The popular submission by our academia is a superficial reality of agrarian reform as a lever for narrow political or electoral hegemonic interests of the ruling.
Through this perspective, this economic liberation exercise has been presented as an epitome of Zimbabwe’s inept capacity to consolidate principles of “good governance”.
This position has been sponsored by the global order infused in our concepts of understanding politics outside our indigenous experience and self-definition within the “world order”.
The historical logic of the land reform is erased in such debates, resulting in popularised condemnation of this process alleged to be undermining the rights of white settlers.
Downright dismissal of economic liberation terms in independent Zimbabwe substantiates how the university has been producing vanguards of colonial capital rather than de-colonial technocrats and economists with the capacity to acclimate academic concepts to their immediate environment. It then boggles the mind why academia has been broadly preoccupied with lobbying for colonial economic control at the expense of the majority’s vulnerability to poverty. In the process, this substantiates the gap between the university and the rest of the country’s populace, including peasant agrarian and alluvial mining societies.
Post-2000 academic, media and NGOs reporting on Zimbabwe has alienated the experiences of these communities.
Benefits such communities derive from economic empowerment programmes have been sidelined in mainstream policy debates anchored by the NGO and the university.
This shows that the current state of knowledge-production is less centred on African terms in defining the Zimbabwean experience.
Therefore, the university has the mandate to align its function to the call for Government to be responsive to the direction of development that Zimbabwe needs.
The gap between the university and informal economic communities has only led to dismal failure in conceptualising the value of incomes which can be acquired from wider benefits that could be generated from smallholder access to land.
Liberated and decolonial emphasis on economics must have profound focus on how post-colonial economic policies could be instrumental in poverty-reduction.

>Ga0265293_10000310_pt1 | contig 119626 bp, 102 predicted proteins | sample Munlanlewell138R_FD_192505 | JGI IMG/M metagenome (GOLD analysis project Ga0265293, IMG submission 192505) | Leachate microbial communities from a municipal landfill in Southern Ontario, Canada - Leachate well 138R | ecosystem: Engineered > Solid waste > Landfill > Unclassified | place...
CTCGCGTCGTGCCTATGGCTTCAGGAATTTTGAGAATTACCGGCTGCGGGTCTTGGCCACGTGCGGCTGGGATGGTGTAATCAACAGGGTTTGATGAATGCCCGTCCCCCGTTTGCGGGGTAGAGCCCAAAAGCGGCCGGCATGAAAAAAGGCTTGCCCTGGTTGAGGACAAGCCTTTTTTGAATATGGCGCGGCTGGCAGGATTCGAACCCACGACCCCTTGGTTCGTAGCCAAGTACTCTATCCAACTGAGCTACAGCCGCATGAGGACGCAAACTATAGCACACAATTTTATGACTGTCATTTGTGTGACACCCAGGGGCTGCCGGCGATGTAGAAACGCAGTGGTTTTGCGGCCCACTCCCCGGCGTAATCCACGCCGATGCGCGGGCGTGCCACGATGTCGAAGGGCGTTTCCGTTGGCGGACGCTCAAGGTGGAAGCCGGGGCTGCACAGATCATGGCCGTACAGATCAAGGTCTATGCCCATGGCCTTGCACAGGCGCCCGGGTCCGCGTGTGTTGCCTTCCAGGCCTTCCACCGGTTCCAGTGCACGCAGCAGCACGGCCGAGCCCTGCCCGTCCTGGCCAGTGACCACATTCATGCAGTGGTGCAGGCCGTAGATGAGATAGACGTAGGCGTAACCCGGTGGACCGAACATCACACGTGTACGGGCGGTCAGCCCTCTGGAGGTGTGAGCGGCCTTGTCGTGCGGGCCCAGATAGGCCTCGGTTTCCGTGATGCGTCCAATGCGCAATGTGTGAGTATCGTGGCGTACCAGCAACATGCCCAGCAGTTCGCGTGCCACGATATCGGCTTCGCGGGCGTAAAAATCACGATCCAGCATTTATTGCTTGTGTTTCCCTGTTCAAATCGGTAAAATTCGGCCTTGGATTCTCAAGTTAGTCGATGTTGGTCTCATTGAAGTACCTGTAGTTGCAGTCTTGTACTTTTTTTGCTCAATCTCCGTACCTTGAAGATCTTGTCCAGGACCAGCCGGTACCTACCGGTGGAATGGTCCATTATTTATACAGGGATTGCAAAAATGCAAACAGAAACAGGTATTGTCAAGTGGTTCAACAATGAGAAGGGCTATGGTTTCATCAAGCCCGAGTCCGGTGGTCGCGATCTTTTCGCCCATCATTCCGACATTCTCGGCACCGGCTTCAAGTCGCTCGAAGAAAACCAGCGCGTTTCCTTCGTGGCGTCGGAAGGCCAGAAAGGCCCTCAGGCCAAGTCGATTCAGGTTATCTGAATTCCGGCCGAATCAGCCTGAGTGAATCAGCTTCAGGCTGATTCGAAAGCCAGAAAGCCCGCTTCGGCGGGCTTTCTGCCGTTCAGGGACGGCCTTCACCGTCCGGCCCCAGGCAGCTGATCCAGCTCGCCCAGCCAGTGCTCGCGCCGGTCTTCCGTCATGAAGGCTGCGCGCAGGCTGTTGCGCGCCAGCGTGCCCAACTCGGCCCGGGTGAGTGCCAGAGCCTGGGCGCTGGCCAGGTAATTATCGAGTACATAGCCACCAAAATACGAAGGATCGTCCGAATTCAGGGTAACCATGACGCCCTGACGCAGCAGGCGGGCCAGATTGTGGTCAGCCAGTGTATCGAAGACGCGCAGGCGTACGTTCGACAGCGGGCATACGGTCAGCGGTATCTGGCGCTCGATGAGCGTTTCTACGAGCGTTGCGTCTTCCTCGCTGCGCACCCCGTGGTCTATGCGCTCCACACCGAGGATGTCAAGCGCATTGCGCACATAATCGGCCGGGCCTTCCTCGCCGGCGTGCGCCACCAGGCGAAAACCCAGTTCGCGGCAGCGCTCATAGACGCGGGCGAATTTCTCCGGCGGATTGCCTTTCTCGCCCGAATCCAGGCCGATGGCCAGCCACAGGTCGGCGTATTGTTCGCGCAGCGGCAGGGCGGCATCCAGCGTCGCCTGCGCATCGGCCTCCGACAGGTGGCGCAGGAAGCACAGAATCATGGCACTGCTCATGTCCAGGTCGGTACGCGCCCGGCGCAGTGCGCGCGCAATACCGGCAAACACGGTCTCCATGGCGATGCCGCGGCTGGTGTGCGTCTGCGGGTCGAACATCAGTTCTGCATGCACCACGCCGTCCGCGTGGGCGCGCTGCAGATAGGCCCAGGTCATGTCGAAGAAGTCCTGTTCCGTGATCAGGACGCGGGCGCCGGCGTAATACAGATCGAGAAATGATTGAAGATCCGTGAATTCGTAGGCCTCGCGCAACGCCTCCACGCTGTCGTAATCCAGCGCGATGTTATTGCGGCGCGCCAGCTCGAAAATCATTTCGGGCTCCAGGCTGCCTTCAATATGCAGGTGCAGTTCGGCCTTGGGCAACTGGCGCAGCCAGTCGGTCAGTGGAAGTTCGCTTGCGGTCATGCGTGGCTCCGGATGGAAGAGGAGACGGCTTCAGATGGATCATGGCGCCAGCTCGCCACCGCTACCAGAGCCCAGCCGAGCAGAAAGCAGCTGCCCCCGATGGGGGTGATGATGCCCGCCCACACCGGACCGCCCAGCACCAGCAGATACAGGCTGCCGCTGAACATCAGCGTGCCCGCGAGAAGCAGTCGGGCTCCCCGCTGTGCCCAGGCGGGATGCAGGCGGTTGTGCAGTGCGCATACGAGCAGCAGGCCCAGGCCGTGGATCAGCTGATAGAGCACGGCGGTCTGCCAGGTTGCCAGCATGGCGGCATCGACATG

Bridging that gap through research would incentivise subsistence and commercial farming and provide scientific direction on Government’s review of land tenure concerns.
The university must shift its focus from conservative terms of knowledge-production to pragmatic repositioning of productivity by generating knowledge which helps harness sustainable food security models.
Factoring in the state of our broad-based dependency on land, our academia must dedicate research innovation to environment conservation concerns, simultaneously producing knowledge on gross land ownership beneficiation terms such as access to water, mineral and wildlife resources. It is in this context that one can safely argue that the university must serve as a nucleus for producing knowledge which is responsive to national interests.
However, the tragedy of our politics is “knowing” has been densely defined in terms sustaining the colonial benchmarks of knowledge-making.
Our post-Independence dispensation has also produced variant contestations as to the direction that a university should take in defining political economy questions of the day.
Against this background, our universities will be inspired to transform the ecology of knowledge and curtail their neo-liberal conservatism in promoting an understanding of our development concerns. It is hoped Government will develop this culture of engagement so that all sectors assigned to national growth may diligently execute their tasks.
Iwe neni tine basa.
Richard Mahomva is an independent researcher and a literature aficionado interested in the architecture of governance in Africa and political theory. He wrote this article for The Sunday Mail